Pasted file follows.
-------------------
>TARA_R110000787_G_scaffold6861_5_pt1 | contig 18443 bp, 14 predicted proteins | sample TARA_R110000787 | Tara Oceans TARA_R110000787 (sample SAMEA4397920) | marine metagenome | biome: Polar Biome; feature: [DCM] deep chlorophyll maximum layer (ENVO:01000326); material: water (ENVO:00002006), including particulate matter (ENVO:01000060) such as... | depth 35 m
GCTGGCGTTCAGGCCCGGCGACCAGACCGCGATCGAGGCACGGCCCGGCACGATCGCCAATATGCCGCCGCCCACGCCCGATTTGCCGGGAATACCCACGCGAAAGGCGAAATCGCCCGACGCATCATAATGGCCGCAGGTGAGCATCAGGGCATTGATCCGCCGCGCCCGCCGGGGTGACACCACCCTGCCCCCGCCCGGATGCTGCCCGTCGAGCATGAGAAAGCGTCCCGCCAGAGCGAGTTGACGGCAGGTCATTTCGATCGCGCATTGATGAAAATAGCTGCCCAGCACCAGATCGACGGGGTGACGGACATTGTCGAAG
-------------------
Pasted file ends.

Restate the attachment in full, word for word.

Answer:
>TARA_R110000787_G_scaffold6861_5_pt1 | contig 18443 bp, 14 predicted proteins | sample TARA_R110000787 | Tara Oceans TARA_R110000787 (sample SAMEA4397920) | marine metagenome | biome: Polar Biome; feature: [DCM] deep chlorophyll maximum layer (ENVO:01000326); material: water (ENVO:00002006), including particulate matter (ENVO:01000060) such as... | depth 35 m
GCTGGCGTTCAGGCCCGGCGACCAGACCGCGATCGAGGCACGGCCCGGCACGATCGCCAATATGCCGCCGCCCACGCCCGATTTGCCGGGAATACCCACGCGAAAGGCGAAATCGCCCGACGCATCATAATGGCCGCAGGTGAGCATCAGGGCATTGATCCGCCGCGCCCGCCGGGGTGACACCACCCTGCCCCCGCCCGGATGCTGCCCGTCGAGCATGAGAAAGCGTCCCGCCAGAGCGAGTTGACGGCAGGTCATTTCGATCGCGCATTGATGAAAATAGCTGCCCAGCACCAGATCGACGGGGTGACGGACATTGTCGAAG